Lake in the Hills Trustee Paul Mulcahy will give up his seat to become the next mayor. With 100 percent of precincts reporting, Mulcahy had 862 votes to challenger Bill Dustin's 398, according to unofficial results.
In the race for three trustee seats, incumbents Stephen Harlfinger, Robert Huckins and Denise Barreto breezed to re-election. Harlfinger was the top vote-getter with 920 votes. He was followed by Barreto with 887, Huckins with 783, and challenger Kenneth Tentler had 489 votes.
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Mulcahy and Dustin had similar ideas for the village's future and were pleased with how well Lake in the Hills is doing now. They both pointed to the need for strong economic development and an alternate plan for improving the intersection of Algonquin and Randall roads during their campaigns.
Dustin said he visited 1,500 homes before the election and was disappointed with Tuesday's turnout.
"It's a shame that that little percentage of the population comes out to vote," Dustin said.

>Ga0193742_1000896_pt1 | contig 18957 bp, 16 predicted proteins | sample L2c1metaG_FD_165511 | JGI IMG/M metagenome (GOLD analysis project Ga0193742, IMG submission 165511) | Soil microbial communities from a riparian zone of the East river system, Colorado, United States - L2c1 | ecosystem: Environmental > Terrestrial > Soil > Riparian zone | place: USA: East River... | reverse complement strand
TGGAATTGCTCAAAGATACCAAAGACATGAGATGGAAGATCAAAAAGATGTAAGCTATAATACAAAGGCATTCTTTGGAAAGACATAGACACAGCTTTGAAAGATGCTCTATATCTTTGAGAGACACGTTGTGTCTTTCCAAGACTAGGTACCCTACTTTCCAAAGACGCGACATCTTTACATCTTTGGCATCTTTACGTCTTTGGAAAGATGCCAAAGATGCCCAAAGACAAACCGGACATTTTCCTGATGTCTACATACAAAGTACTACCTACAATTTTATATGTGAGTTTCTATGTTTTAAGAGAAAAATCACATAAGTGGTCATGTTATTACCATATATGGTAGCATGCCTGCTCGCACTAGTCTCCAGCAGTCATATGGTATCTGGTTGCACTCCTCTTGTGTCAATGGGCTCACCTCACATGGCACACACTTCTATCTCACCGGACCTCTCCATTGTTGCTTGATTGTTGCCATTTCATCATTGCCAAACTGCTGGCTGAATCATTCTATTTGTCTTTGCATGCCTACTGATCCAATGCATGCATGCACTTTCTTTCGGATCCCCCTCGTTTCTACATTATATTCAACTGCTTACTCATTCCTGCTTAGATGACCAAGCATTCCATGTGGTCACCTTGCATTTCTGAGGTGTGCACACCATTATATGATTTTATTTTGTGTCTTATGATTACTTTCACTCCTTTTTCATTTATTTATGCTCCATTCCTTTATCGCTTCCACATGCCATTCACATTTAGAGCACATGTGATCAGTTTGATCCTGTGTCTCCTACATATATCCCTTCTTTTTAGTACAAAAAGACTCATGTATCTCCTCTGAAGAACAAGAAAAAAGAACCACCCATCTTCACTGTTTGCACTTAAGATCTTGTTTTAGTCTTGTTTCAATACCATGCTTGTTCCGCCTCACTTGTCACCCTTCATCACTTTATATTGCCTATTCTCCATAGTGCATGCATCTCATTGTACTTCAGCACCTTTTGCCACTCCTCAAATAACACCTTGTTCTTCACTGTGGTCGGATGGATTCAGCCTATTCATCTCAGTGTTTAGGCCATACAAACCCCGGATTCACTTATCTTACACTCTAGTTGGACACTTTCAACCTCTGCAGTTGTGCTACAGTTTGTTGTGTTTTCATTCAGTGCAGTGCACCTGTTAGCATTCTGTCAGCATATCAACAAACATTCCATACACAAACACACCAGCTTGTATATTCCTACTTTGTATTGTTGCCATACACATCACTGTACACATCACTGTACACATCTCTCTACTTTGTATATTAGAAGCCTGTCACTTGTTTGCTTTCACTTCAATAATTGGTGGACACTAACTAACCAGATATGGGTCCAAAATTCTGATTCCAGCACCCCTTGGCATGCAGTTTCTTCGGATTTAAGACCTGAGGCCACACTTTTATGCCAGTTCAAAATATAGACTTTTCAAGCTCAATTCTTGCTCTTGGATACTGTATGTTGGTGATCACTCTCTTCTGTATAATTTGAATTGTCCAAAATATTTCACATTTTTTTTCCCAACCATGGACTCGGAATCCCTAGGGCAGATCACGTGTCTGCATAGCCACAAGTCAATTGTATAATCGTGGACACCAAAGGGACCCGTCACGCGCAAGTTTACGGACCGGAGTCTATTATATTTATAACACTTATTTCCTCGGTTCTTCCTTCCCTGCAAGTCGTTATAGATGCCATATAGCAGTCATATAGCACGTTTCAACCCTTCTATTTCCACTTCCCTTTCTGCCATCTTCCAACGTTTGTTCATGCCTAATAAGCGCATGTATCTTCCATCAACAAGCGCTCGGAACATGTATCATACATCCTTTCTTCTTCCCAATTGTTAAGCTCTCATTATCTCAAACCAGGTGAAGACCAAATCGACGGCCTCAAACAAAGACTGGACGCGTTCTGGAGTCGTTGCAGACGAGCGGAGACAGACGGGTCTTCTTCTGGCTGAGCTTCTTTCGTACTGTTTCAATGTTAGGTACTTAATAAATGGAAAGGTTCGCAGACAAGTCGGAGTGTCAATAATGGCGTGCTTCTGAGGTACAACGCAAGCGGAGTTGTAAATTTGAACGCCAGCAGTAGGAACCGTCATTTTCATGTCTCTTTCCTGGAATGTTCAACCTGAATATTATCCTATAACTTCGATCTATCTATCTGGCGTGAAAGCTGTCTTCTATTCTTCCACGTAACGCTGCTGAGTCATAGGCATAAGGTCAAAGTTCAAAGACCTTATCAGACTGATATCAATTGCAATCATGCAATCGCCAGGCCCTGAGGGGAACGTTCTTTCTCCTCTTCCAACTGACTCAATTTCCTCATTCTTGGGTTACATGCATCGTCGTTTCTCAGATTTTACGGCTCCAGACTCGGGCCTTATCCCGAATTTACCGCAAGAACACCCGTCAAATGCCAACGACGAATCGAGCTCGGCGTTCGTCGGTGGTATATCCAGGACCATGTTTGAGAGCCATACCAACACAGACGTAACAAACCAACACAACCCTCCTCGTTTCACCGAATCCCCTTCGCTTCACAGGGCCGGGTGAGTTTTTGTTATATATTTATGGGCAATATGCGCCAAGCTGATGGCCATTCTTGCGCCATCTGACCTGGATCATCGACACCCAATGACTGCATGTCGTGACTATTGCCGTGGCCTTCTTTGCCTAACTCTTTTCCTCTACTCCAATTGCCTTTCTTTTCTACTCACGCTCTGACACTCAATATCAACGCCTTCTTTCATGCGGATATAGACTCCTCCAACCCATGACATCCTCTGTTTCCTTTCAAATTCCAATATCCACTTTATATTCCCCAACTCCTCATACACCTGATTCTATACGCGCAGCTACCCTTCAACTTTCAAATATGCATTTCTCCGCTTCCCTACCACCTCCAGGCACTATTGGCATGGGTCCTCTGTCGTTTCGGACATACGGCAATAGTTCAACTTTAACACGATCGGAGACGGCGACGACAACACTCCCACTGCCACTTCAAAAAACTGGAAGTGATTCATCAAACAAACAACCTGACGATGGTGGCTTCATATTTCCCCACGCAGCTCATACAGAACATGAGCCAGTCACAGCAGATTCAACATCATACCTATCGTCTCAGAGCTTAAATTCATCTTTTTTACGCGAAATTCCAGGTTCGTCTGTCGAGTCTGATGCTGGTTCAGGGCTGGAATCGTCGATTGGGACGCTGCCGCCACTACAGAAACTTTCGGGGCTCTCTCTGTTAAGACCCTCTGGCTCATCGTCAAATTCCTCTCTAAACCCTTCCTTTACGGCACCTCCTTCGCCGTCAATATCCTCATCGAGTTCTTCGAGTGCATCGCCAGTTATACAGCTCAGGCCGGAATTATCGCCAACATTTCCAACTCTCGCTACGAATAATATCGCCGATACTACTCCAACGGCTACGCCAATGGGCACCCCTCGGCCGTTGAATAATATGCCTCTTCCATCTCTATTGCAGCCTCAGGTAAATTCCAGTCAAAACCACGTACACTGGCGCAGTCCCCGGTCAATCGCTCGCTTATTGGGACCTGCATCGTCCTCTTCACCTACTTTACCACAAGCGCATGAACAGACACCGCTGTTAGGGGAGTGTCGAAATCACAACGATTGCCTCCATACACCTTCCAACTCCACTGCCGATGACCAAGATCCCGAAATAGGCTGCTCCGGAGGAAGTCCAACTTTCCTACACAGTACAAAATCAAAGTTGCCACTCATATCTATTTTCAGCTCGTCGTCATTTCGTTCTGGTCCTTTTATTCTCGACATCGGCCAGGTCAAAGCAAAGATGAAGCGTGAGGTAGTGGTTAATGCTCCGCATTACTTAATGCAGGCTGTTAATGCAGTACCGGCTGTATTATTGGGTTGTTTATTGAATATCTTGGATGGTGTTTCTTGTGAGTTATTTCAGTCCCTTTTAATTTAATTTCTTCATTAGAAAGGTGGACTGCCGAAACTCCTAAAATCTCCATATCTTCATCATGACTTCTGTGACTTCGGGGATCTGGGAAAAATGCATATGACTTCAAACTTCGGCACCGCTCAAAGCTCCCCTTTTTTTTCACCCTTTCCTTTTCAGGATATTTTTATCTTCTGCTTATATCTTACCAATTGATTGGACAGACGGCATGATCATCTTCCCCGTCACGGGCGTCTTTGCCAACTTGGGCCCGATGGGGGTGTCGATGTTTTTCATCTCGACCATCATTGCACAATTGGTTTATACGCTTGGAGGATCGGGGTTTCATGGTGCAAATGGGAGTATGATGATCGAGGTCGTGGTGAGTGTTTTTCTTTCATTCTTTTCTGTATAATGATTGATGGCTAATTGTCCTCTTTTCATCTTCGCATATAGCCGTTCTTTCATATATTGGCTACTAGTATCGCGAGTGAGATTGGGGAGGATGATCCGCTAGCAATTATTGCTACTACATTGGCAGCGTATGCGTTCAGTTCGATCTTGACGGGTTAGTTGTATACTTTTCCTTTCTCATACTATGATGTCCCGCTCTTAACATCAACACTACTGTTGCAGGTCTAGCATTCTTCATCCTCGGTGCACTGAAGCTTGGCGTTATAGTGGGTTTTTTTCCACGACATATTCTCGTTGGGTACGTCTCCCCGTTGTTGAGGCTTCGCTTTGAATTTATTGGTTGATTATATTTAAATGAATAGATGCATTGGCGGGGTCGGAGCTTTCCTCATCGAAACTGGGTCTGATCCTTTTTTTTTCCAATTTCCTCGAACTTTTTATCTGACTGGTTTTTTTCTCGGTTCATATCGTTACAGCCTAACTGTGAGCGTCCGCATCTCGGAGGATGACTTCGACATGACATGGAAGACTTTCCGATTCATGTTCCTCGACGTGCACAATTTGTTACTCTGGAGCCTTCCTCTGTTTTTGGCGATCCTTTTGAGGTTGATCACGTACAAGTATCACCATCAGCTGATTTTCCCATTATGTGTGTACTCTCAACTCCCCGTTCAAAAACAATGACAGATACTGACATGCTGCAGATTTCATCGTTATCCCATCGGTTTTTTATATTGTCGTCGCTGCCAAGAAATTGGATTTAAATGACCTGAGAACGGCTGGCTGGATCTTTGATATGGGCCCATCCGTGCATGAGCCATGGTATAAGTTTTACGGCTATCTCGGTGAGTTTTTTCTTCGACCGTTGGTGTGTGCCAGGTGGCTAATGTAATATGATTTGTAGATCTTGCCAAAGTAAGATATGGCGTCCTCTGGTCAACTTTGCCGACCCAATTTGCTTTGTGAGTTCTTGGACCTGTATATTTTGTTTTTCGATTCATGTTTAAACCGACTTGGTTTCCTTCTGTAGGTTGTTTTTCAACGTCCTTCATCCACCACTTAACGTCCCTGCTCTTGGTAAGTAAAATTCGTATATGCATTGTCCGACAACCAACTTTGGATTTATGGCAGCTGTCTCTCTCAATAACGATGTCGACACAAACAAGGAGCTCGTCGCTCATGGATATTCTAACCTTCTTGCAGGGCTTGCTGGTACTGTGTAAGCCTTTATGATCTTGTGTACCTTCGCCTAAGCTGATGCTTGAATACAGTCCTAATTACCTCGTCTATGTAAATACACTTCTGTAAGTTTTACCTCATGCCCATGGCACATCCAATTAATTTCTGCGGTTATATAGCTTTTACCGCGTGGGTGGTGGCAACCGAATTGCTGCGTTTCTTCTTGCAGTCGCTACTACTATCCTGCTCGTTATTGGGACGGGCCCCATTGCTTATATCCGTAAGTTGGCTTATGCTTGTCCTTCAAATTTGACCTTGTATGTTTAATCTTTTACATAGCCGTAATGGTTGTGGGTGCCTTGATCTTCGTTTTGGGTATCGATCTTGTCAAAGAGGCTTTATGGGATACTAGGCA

Mulcahy, who served on the board from 1997 to 2001 and again from 2007 to now, said he was grateful for a clean campaign and humbled by the result.
In a relatively quiet village, though, Mulcahy said there were no hot-button issues he wanted to get to right away.
"I'd just like to make a smooth transition from the prosperity of the past several years into the future," Mulcahy said.
In the trustee race, Barreto, who was first elected to the board in 2009, wants to continue work she started in her first term. She said the village needs to make the creation of a strategic plan a priority to guide its future.
Harlfinger, the board's most veteran member, counts commercial development as a needed focus. The lifelong Lake in the Hills resident said officials need to broaden the village beyond its residential base.
Huckins, who was elected in 2001, also points to economic development as key for the village's future. He said incentive packages could be used to lure desirable businesses into town.
Tentler, a self-employed builder, was making his first bid for public office this year.
With Mulcahy the new village president, board members will have to decide who should be appointed to replace him as trustee. Mulcahy said that would happen "in due time," but did not specify when.